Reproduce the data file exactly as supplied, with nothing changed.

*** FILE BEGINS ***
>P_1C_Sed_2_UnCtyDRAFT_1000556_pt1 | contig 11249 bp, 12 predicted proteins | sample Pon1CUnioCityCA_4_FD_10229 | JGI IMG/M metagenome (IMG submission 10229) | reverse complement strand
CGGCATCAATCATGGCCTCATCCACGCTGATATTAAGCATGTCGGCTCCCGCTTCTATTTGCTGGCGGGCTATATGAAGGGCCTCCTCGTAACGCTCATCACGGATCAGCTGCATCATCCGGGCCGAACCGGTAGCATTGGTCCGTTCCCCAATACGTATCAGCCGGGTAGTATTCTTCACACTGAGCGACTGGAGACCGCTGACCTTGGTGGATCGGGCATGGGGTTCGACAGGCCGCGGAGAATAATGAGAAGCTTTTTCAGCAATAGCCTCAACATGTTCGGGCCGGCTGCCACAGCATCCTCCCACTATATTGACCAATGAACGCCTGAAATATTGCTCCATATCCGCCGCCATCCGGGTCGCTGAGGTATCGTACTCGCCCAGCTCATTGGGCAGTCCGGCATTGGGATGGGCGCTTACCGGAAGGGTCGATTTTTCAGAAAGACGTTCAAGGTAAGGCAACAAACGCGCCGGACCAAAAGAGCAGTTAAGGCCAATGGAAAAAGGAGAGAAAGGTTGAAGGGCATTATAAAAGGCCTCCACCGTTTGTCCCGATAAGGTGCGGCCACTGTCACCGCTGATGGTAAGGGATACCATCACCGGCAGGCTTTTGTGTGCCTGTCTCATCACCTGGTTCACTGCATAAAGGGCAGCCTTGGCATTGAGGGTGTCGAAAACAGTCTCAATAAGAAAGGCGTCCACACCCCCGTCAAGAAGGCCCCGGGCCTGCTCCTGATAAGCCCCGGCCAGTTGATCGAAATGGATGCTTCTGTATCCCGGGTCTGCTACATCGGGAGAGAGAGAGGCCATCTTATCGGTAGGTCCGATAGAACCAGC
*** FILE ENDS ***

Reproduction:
>P_1C_Sed_2_UnCtyDRAFT_1000556_pt1 | contig 11249 bp, 12 predicted proteins | sample Pon1CUnioCityCA_4_FD_10229 | JGI IMG/M metagenome (IMG submission 10229) | reverse complement strand
CGGCATCAATCATGGCCTCATCCACGCTGATATTAAGCATGTCGGCTCCCGCTTCTATTTGCTGGCGGGCTATATGAAGGGCCTCCTCGTAACGCTCATCACGGATCAGCTGCATCATCCGGGCCGAACCGGTAGCATTGGTCCGTTCCCCAATACGTATCAGCCGGGTAGTATTCTTCACACTGAGCGACTGGAGACCGCTGACCTTGGTGGATCGGGCATGGGGTTCGACAGGCCGCGGAGAATAATGAGAAGCTTTTTCAGCAATAGCCTCAACATGTTCGGGCCGGCTGCCACAGCATCCTCCCACTATATTGACCAATGAACGCCTGAAATATTGCTCCATATCCGCCGCCATCCGGGTCGCTGAGGTATCGTACTCGCCCAGCTCATTGGGCAGTCCGGCATTGGGATGGGCGCTTACCGGAAGGGTCGATTTTTCAGAAAGACGTTCAAGGTAAGGCAACAAACGCGCCGGACCAAAAGAGCAGTTAAGGCCAATGGAAAAAGGAGAGAAAGGTTGAAGGGCATTATAAAAGGCCTCCACCGTTTGTCCCGATAAGGTGCGGCCACTGTCACCGCTGATGGTAAGGGATACCATCACCGGCAGGCTTTTGTGTGCCTGTCTCATCACCTGGTTCACTGCATAAAGGGCAGCCTTGGCATTGAGGGTGTCGAAAACAGTCTCAATAAGAAAGGCGTCCACACCCCCGTCAAGAAGGCCCCGGGCCTGCTCCTGATAAGCCCCGGCCAGTTGATCGAAATGGATGCTTCTGTATCCCGGGTCTGCTACATCGGGAGAGAGAGAGGCCATCTTATCGGTAGGTCCGATAGAACCAGC